Beyond price-related and channel issues, suppliers in certain industries may view e-commerce as the next electronic data interchange (EDI). Kanze, of Cornerstone Services, says some suppliers were left with "a bad taste in their mouth" from buyers' efforts to push their suppliers into using EDI during the 1980s and 1990s. Kanze cites automobile manufacturers as an egregious example of the arm-twisting: "The auto industry took it and used it like a hammer and essentially told most of their supply base: 'March or die. Get onboard with EDI or go sell your wares elsewhere.'" Subsequently, many suppliers have taken a "once-bitten, twice-shy" attitude: believing that they did not see sufficient ROI on their EDI program, they are now reluctant to dive headfirst into e-commerce.

The Silver Lining

Fortunately for the buy and sell side communities, the benefits of e-commerce for selling companies of all sizes are becoming increasingly clear. Understanding those benefits can assist buyers in working with their suppliers to get them involved in e-procurement.

Perhaps foremost, those suppliers that are able to integrate with their customers are reporting reduced transaction costs. Says Guy Manuel, North American vice president of e-business at office supplies giant Corporate Express Inc.: "e-Commerce is a very cost- and time-efficient medium for us and for our customers. It takes fewer steps to enter an order [and] to process and fulfill an order." Corporate Express is currently doing about $500 million in annual sales over the Internet against total sales of $4 billion. Manuel says the company is working to quantify the cost savings from e-commerce, although he asserts that Corporate Express clients already benefit from his company's lower transactional costs.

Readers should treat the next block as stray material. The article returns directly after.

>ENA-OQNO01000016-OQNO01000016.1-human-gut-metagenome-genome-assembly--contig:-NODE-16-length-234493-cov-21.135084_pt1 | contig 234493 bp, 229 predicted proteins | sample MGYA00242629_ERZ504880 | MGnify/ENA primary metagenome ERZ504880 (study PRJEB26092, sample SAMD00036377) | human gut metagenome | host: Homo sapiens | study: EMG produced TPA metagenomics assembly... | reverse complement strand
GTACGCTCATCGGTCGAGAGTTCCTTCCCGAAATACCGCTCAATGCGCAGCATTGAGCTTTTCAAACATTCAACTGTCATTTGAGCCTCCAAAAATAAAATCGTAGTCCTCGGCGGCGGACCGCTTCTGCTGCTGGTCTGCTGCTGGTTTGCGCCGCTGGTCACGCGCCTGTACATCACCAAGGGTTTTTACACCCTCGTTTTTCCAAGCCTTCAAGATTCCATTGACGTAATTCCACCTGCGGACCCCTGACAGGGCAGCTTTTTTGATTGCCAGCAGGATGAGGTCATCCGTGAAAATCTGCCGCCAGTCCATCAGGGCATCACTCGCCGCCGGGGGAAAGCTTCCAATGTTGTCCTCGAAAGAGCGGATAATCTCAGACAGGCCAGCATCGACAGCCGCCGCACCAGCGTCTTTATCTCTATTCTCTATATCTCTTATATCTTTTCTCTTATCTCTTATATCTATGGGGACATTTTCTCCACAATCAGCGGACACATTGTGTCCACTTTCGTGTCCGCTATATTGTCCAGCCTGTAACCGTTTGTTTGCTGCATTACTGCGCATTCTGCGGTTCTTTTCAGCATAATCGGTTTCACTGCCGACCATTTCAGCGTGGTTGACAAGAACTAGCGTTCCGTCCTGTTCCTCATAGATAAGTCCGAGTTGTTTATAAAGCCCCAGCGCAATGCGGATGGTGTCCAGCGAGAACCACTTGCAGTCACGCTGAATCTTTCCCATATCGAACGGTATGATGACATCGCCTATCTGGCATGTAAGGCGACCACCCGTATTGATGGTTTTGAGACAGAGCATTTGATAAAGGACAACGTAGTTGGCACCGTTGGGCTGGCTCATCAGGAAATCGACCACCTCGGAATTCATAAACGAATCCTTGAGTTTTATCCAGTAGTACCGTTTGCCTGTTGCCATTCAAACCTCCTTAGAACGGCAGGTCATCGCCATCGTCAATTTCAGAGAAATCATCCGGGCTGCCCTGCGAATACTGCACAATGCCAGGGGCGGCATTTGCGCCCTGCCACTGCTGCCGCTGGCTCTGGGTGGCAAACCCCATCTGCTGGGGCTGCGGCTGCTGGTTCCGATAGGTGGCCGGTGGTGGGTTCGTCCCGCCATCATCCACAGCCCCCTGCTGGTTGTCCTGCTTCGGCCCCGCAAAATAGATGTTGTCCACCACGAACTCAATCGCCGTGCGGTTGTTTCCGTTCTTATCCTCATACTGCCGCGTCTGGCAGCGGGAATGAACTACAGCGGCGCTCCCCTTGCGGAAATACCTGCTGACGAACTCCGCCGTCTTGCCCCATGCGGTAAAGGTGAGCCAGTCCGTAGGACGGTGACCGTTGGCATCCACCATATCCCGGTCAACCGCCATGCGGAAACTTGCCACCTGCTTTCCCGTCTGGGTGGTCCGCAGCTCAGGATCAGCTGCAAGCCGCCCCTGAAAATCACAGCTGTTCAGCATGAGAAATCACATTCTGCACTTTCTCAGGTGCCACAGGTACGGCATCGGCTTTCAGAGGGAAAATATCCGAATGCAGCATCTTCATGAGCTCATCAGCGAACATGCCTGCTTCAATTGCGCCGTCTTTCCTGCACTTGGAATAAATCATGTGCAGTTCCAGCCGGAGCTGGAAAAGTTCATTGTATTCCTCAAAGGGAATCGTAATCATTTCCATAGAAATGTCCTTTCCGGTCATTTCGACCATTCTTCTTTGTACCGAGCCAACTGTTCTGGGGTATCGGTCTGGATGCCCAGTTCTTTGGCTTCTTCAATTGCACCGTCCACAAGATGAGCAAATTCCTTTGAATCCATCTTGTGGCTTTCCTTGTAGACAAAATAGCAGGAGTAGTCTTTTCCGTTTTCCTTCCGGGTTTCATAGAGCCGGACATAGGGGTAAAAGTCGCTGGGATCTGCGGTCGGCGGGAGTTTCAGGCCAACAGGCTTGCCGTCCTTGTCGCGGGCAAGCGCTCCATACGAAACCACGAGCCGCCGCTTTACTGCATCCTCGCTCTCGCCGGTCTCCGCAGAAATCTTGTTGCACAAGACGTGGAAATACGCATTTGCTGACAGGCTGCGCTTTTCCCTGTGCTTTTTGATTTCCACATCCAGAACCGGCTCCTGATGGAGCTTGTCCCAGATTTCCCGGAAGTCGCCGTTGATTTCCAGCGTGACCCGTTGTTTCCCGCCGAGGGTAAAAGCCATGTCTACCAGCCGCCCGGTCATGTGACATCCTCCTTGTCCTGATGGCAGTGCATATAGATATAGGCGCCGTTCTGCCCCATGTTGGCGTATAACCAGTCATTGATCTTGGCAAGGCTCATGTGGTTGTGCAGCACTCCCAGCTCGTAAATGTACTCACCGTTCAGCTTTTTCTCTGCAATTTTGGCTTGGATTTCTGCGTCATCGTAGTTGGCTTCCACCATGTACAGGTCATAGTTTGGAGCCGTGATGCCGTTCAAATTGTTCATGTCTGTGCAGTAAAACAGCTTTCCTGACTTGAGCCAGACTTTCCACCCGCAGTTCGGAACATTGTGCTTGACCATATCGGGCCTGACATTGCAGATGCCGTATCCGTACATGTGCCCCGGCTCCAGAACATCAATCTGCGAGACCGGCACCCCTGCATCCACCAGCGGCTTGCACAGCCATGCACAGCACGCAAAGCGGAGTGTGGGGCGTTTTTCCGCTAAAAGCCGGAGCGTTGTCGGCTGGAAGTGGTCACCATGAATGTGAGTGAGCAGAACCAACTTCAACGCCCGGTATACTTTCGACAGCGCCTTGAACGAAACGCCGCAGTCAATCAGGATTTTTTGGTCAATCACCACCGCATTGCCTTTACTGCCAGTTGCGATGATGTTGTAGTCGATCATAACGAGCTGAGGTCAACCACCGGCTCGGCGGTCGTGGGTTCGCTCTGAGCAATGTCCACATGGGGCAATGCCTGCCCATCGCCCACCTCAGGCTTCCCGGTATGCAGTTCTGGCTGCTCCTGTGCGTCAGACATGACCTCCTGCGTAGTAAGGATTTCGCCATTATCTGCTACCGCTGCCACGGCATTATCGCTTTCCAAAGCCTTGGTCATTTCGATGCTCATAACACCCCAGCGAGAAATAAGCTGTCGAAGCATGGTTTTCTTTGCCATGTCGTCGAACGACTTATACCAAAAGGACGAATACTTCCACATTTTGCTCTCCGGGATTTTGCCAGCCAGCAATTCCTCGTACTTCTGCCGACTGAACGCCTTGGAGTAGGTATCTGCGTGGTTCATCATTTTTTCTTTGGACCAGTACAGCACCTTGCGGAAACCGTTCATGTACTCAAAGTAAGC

Suppliers can further benefit from the exposure to a broader customer base that e-commerce can afford them. This is particularly true for small- and medium-sized suppliers for which the Internet is making it possible to identify new customers more easily. For Mid-West Materials Inc., the Internet provides an additional sales channel and "a new audience that we might never have met," according to the company's CEO, Brian Robbins. Based in Perry, Ohio (near Cleveland) 48-year-old Mid-West Materials is a steel service center with about 100 employees who ship more than 100,000 tons of steel every year and generate $50 million in annual sales. The company used Ariba's reverse auction platform as a prospecting tool and won a $1.5 million job to provide a leading trailer maufacturer, a new customer, with hot rolled carbon steel sheets. Robbins says the supplier-paid fee was "hard to swallow," although Ariba has since switched to a buyer-paid model that makes it free for suppliers to participate in auctions. (Ironically, Mid-West Materials first become involved in e-procurement from the buy side after several of the company's metal suppliers urged Mid-West to purchase certain materials through such vertical metal sites as MetalSite and e-STEEL. Ariba contacted Robbins about participating in reverse auctions as a supplier after an article mentioning Mid-West Materials' use of e-procurement as a buyer appeared in a national business magazine.)